Evan Williams 1990 Single Barrel Kentucky Straight Bourbon Whisky -  Up until I tasted this whisky, I liked the Baker Beam 7 the most of the limited number of bourbons I have tried.  I'm not a bourbon fan as a rule, as I find them far too sweet and syruppy especially after 20 minutes in the glass, but this one is pretty good though.  Interestingly enough it was awarded the title of Whisky of The Year in 1999 by The Spirit Journal.  While I won't quibble, it would be nice to know what competition it was up against, because I'd find it hard to accept that anyone other than unashamedly partisan judges could rate a 9 year old bourbon in front of a 17 or 25 year old SMS.  However, it is a, very good bourbon with less of the whipped cream that you find in the cheapies.

Chivas Century 100 Malts -  Another marketing exercise by folk that think blending is the pinnacle of the industry and that ascribe to the more is better school.  On balance I think it a waste of many rare barrels but they probably didn't have enough to bottle on their own, so developing some spurious lore about 100 malts is one way to shift the product.  I couldn't detect any Islay in it at all, but based on previous experience, where the Yalumba managed to make the Macallan nose much peatier than usual, I'll probably find some smoke this time.  My tasting notes indicate it could be readily hidden in amongst middle of the road Speysides.  May prove very hard to distinguish from the Yamazaki, but don't rely on my notes.  I might be wrong.

By now most of the Olympic dust has settled and while the Paralympics struggles to hold our interest, the embarrassing jingoistic excesses of media jocks and the crescendo of meaningless chants has thankfully died down. I don't know about the rest of you, but endless refrains of "Ozzie, Ozzie, Ozzie, Oi, Oi, Oi!", got more than a bit tiresome after the 477th rendition. Nevertheless, the Olympics did provide the theme for the September meeting and it proved to be a very interesting exercise indeed, although in future I might restrict the field back to malt whiskies. While the brandy was pleasant and was awarded the silver medal on the night, the bourbon scored very poorly. I suspect that this reflects the group taking umbrage at having to actually drink bourbon, and might indicate a wee prejudice, but there is no way known on God's earth that the bourbon was anyone's idea of the World's Best Whiskey. I guess it just means that the opinion of the judges at the Spirit Journal are not worth twopence and get filed in the cortical retrieval system as sources never to be taken seriously. It did turn out to be a stern test though with only two people getting them all right. As suspected while a tiny majority need some more practice (couldn't even get the brandy and bourbon sorted) the biggest problem was deciding which of the malts on the table was the vatted and which the Japanese. Fooled me too.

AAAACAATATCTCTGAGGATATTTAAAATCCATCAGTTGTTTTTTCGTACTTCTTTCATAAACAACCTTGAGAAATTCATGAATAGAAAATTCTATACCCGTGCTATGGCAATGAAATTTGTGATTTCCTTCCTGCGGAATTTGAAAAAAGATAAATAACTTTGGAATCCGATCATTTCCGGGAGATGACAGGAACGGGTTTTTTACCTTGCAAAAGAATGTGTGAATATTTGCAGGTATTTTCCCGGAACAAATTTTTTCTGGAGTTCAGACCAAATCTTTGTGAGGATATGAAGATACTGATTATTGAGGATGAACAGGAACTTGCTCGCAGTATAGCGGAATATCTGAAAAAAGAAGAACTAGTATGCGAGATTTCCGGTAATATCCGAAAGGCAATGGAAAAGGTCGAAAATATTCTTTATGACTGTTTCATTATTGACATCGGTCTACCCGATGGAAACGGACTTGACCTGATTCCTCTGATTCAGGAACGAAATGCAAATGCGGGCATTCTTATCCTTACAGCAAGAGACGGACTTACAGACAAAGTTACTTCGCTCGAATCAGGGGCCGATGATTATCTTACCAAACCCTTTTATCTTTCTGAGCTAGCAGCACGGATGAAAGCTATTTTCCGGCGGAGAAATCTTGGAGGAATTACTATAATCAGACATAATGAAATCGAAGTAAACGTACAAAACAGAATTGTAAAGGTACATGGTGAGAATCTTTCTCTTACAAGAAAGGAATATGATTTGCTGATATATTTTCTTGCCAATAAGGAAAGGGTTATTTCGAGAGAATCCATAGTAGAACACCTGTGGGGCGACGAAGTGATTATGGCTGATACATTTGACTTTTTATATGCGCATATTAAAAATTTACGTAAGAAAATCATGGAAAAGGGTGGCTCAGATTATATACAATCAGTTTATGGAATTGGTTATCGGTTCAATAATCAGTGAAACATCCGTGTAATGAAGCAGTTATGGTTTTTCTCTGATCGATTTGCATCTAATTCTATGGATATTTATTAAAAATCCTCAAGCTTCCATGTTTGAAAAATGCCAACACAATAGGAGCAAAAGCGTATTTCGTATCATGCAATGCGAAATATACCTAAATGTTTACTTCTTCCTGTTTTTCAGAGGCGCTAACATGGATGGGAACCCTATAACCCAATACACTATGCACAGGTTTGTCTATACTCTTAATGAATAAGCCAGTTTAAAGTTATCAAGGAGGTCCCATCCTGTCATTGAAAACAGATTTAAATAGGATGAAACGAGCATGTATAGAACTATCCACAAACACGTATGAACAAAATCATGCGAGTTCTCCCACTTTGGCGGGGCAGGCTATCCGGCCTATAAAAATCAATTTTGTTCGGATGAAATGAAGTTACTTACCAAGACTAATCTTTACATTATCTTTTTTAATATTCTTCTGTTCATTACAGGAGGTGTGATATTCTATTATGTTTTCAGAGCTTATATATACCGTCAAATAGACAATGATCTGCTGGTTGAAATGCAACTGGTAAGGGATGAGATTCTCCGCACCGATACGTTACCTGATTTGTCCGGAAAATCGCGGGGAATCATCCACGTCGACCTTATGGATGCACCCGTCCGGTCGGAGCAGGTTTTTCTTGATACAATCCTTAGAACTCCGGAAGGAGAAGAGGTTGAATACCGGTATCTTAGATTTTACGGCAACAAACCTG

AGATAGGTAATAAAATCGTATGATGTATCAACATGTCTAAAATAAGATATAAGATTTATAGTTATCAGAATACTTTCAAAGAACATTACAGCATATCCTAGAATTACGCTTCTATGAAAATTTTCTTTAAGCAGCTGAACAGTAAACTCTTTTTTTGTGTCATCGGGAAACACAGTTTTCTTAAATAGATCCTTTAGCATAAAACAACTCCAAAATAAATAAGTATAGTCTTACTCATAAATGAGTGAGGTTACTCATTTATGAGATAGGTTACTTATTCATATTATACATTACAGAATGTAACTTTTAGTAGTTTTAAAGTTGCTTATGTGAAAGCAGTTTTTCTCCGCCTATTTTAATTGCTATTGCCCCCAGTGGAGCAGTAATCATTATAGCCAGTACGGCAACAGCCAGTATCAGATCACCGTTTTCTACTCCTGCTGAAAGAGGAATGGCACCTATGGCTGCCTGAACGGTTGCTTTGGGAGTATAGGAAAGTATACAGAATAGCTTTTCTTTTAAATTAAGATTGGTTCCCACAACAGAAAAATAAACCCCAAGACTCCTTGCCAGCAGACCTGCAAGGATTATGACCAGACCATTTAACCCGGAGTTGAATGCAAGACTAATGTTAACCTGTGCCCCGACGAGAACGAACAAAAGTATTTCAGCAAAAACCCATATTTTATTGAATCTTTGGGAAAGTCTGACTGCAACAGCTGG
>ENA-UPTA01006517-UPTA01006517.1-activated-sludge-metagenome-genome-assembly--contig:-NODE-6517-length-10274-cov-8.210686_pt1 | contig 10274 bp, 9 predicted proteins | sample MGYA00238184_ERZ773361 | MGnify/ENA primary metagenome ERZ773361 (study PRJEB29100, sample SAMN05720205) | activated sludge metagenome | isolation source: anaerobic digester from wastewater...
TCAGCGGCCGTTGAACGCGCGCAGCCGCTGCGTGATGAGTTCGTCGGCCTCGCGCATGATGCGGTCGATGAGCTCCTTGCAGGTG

Yamazaki 12 - Highest scorer on the night overall, but not as nice as the brandy personally. Started bland and creamy with some honey, then developed some slight but definite smokiness. The palate was slightly metallic and slightly oily. The oiliness and industrial smokiness are pretty good markers for Yamazaki but the cream and metallic notes made me think Speyside and as I figured that the Chivas Century was likely to have a big heart of forgettable Speysides, plumped for it to be the vatted. Similar in style and the equal of many highlands.
Score 7.6

Yalumba 20 Brandy - I felt this was the nicest spirit on the table and the equal of a lot of sherried Speysides, Had an attractive nose with evident grapiness and a hint of sour fruit. Stayed pretty solid in the glass although the sweet and sour notes tend to become disentangled and a bit discordant over time while good malts like Macallan and Glendronach never do. The palate was soft and sweet and the alcohol was not overly dominant. The age was revealed in a pleasant and distinctive sweet woodiness especially in the aftermath.